What happened to charitable interpretation? There are (at least) two methods in a conflict about how to help the homeless (my example). Your method and my method. If it is a conflict between me and you, then one of those methods can be identified with the label 'yours' and the other with the label 'mine'. It's just a linguistic device used in a single sentence. I could have called them method 'A' and method 'B', but I didn't, I chose the more conventional 'yours' and 'mine'. The post before you said you didn't understand my position, next post apparently you understand it so well that on the basis of a single sentence you find yourself so convinced you understand it that you're faced with no more charitable alternative than to conclude I'm an egotist so obsessed with my own thoughts that I don't even want to hear those of my interlocutors.

    I let it go the first time you went on about honest enquiry and then simply declared everything I'd said to be untrue without even so much a sentence to explain why. Now you've spent another few posts writing about "concepts like trust and respect." and then accuse me of not even wanting to hear my interlocutor's arguments on the basis of a single ambiguous choice of expression. Where's the ""[asking] me for expansion, justification an so on" - again. Where's the "did you mean...?", or even the more charitable "I'm sure you didn't mean..."

    These are not rhetorical questions, I seriously want to know what was going on in your head when you read that one sentence "I want either for you to adopt my methods or for me to find out from you that my methods were flawed and so arrive at better ones" and despite all our talk about respect, trust and charitable interpretation, you decide you're left with no choice but to presume it means I've no interest in hearing anyone else's opinion?
  • creativesoul
    8.3k
    All logic consists(in part) of premisses.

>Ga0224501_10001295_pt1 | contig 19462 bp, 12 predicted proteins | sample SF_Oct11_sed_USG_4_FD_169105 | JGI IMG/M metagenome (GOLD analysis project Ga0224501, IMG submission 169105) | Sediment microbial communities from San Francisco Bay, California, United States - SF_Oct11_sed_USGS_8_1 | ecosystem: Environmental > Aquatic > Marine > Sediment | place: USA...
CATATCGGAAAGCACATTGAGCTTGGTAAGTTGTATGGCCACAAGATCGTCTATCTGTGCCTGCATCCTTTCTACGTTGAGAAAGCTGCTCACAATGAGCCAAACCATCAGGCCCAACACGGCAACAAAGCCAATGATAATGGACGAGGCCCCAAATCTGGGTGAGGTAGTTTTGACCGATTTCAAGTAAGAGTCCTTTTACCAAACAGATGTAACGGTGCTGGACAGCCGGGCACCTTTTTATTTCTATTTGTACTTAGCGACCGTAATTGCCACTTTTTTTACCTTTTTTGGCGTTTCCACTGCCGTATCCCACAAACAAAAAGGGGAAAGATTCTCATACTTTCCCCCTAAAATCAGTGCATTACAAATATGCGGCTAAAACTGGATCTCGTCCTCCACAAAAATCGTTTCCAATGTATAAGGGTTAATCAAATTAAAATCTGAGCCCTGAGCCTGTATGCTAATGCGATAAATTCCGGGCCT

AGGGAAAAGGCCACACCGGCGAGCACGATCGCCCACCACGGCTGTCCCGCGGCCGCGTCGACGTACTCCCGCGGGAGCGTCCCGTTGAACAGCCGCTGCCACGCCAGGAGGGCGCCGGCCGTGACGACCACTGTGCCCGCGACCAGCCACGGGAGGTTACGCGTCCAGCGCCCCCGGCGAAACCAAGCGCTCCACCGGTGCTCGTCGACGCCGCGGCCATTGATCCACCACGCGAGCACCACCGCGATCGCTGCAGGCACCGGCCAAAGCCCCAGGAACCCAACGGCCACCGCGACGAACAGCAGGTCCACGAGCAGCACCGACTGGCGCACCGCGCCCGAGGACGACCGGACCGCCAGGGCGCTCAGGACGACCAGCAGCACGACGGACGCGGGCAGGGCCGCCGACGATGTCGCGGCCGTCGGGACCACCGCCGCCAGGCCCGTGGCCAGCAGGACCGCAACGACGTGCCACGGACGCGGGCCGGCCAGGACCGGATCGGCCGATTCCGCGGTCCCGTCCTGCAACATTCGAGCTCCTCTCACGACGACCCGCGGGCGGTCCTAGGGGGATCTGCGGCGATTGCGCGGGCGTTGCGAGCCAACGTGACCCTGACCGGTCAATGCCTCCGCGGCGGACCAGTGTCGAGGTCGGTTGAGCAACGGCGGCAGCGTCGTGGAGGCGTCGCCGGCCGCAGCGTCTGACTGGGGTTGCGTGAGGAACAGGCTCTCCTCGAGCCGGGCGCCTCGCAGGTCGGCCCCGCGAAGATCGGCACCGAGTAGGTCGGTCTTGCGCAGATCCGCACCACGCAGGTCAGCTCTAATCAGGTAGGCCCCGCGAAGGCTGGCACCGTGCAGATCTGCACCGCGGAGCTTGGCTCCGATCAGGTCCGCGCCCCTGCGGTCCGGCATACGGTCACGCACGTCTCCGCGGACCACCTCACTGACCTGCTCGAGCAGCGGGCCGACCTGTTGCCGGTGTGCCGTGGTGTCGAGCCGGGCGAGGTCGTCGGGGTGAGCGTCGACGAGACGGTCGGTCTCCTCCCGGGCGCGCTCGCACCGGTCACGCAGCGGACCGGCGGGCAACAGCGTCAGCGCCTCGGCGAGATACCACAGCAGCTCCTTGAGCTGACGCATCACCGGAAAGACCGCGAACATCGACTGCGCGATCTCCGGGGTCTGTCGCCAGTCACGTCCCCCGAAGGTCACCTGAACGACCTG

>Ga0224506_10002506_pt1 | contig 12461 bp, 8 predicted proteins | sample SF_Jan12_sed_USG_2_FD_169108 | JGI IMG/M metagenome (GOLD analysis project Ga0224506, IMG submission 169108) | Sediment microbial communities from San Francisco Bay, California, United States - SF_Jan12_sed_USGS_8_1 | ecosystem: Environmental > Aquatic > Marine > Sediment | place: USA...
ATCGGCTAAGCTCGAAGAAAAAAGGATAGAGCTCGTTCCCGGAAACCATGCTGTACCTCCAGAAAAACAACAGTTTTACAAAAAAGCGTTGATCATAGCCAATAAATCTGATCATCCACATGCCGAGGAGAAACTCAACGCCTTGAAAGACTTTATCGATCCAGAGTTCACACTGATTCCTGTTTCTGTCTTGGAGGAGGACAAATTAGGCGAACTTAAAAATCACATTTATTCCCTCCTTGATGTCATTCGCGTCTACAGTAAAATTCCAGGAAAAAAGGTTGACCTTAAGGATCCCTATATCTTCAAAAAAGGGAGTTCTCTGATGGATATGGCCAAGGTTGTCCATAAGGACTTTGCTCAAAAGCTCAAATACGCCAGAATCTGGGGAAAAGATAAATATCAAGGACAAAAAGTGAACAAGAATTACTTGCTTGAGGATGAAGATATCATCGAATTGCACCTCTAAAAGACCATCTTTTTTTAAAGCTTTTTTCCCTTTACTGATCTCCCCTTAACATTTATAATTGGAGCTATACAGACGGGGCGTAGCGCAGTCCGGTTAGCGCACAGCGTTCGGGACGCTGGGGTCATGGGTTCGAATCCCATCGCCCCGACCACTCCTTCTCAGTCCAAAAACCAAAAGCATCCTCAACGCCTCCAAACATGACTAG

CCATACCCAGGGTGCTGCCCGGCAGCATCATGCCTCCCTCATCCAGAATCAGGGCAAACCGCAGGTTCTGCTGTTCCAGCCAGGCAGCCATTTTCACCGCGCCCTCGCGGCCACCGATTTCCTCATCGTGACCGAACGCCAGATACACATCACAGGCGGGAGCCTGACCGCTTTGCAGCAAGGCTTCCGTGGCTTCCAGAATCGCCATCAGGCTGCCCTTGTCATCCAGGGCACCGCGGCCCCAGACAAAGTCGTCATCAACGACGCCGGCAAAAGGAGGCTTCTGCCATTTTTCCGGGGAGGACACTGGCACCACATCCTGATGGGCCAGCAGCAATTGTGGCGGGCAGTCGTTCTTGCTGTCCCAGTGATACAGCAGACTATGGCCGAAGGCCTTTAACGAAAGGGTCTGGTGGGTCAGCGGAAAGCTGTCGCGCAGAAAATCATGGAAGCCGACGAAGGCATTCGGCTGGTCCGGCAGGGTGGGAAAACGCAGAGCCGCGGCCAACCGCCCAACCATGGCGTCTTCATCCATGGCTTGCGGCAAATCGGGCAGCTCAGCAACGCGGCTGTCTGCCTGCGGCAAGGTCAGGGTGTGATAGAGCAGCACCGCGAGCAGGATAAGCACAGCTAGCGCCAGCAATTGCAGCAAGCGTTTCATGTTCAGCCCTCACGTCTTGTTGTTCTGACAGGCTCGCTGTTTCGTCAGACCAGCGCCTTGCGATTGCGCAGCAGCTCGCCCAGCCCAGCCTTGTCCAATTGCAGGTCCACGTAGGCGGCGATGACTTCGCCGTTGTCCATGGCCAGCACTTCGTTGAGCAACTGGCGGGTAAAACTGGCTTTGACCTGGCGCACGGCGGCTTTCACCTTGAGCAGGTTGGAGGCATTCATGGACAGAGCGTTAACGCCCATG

All premisses are statements/propositions/claims/assertions/expressions of thought and belief. Henceforth, I'll just use the term "statements".

    All logic consists(in part) of statements.

    All thought and belief presupposes correspondence with/to fact/reality by virtue of consisting entirely of correlations.

    All correlation presupposes the existence of it's own content.



    So...

    Logic presupposes truth.

    When we use logic, we presuppose truth by virtue of treating premisses as if they are true, because that's precisely how one follows an argument. That's of the utmost importance here, because judiciously discriminating between conflicting opinions is an exercise of discriminating between mutually exclusive statements as well as identifying the thought and belief that they are grounded upon, and doing that requires knowing the rules of correct inference(logic).



    Fast forward to a pair of conflicting opinions about what's happened and/or is happening. When and if the pair of opinions can be adequately simplified to a pair of mutually exclusive statements, much becomes clear, even if only by virtue of coincidence. I think this is close to focusing upon "hinge propositions" or "core belief", in the sense that drake used earlier.